A Strategy for an Unmovable Legacy Architecture

“How do I follow best practices when re-architecting my legacy project?”

It’s not uncommon to have a project built with ASP Classic or VB6 lurking around in your enterprise.

Sometimes, enough service requests come up that you have to think about upgrading that monolith. Maintenance costs outweigh the costs to rewrite the app into something more supportable.

You may be able to keep your high-profile projects on modern architectures like ASP.NET MVC 2, then 3, then 4, then 5… but good luck with that VB6 app!

What do you do when you’re faced with a legacy codebase, and all you want is the model-driven, tested, single-responsibility goodness of your fancy shmancy MVC project?

Think about change.

When I’m planning architectural refactorings to an application, be it a legacy app or a somewhat modern app, I keep one phrase in mind: “anticipate change”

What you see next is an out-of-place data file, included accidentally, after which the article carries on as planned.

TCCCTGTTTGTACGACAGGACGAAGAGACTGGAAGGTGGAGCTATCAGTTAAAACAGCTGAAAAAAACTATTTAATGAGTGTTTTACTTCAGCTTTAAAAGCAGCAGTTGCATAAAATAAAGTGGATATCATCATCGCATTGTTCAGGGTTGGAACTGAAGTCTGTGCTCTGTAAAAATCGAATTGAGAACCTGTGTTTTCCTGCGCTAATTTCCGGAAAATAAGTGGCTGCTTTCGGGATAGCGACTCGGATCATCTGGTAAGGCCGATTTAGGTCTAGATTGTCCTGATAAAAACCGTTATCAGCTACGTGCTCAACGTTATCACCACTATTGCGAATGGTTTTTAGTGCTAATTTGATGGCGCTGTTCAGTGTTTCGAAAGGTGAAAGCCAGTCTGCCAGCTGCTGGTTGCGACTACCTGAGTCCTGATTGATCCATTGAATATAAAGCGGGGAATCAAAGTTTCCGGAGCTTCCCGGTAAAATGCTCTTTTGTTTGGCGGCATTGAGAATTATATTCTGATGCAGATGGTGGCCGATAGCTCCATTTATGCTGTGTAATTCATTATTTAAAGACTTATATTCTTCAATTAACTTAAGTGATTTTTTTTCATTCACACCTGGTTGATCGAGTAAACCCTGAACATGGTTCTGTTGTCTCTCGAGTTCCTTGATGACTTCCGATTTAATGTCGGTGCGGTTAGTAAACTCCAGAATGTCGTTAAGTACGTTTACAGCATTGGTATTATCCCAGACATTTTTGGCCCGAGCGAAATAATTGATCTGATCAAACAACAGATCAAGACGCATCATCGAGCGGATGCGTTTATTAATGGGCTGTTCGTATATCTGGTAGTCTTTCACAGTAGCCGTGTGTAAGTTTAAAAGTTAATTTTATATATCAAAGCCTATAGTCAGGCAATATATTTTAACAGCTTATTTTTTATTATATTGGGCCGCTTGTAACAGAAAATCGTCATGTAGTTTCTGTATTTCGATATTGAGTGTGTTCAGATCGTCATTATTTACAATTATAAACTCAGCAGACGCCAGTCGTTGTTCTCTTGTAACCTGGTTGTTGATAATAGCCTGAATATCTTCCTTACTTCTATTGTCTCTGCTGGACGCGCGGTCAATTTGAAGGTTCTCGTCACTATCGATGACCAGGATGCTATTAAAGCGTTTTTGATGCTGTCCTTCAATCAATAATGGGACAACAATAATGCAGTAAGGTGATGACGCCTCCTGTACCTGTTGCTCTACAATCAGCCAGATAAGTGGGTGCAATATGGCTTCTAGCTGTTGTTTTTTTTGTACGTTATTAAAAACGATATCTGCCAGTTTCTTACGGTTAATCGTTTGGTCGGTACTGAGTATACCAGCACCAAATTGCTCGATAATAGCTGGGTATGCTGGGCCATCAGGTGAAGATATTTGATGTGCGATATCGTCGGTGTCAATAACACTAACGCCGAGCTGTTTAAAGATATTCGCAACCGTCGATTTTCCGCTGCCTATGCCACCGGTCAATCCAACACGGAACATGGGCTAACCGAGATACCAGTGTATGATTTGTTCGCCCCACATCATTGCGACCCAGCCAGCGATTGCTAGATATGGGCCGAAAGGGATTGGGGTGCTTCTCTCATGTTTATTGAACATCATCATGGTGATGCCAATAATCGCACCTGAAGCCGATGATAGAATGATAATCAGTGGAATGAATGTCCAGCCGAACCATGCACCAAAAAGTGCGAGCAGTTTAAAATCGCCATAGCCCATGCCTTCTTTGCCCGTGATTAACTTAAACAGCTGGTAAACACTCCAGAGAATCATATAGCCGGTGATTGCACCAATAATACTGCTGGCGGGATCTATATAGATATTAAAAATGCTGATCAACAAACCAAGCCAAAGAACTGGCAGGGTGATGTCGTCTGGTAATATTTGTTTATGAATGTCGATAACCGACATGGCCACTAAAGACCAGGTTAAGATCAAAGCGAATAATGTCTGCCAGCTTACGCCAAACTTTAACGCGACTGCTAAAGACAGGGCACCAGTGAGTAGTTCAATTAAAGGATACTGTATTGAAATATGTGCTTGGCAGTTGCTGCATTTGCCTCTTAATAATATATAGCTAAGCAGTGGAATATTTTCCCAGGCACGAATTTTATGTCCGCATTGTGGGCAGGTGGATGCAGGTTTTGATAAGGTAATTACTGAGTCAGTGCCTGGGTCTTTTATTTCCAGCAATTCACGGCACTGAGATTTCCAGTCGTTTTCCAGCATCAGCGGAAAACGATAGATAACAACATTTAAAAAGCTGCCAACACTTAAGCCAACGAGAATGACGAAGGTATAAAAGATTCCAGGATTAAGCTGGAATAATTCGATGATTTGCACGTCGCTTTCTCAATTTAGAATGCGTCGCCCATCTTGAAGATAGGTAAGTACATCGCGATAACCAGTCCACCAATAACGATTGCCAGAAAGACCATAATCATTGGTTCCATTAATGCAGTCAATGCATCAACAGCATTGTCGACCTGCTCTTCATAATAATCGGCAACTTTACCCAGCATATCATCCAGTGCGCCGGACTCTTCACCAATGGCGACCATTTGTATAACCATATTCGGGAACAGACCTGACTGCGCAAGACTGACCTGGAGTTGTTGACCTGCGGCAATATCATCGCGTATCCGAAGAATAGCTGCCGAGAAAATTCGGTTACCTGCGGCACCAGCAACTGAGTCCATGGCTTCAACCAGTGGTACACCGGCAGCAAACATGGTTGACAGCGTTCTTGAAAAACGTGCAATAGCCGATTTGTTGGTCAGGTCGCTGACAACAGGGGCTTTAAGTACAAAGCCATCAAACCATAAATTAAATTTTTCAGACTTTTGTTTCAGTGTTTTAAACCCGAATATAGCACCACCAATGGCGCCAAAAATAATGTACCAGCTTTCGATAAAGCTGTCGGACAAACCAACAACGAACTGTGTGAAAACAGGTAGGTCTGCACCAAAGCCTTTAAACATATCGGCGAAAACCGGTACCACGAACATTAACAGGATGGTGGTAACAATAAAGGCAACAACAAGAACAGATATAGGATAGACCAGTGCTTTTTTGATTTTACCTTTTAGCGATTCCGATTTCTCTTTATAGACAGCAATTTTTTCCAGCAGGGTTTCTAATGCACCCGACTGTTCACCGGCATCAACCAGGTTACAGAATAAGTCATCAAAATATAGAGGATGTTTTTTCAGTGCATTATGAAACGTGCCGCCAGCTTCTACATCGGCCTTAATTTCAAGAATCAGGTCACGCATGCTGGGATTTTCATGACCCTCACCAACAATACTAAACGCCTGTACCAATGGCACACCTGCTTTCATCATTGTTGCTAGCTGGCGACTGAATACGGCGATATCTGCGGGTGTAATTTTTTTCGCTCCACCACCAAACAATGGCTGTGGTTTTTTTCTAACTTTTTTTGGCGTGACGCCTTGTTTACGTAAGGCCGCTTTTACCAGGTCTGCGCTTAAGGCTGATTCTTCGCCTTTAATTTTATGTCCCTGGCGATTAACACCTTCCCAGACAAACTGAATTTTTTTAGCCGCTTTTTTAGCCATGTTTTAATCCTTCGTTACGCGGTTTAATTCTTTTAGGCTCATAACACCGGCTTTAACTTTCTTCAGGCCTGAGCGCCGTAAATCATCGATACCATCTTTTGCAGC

The sales director, plant managers, mechanics, salespeople can all be loud enough to get a change request thrown their way e.g. add a field, filter a grid, new facility opens up, new product released…

”…Remember the old engineering adage: ‘if it ain’t broke, don’t fix it.’ The program may not be broken, but it does hurt. It is making your life more difficult because you find it hard to make the changes your users want…” - Martin Fowler, Refactoring

While Fowler was talking about refactoring efforts, re-architecting and modernizing can be thought of as a series of refactorings. The anticipation of change still applies.

Here’s an example:

You can focus your strategy on being smart and following best practices as you anticipate changes to the domain entity: product. You can begin layering the application around this vertical slice, introducing a data access layer and a repository layer for managing products.

Staying within a vertical slice that will get a lot of change lets you stay rooted in making important refactorings before getting overwhelmed or stuck on a framework/solution.

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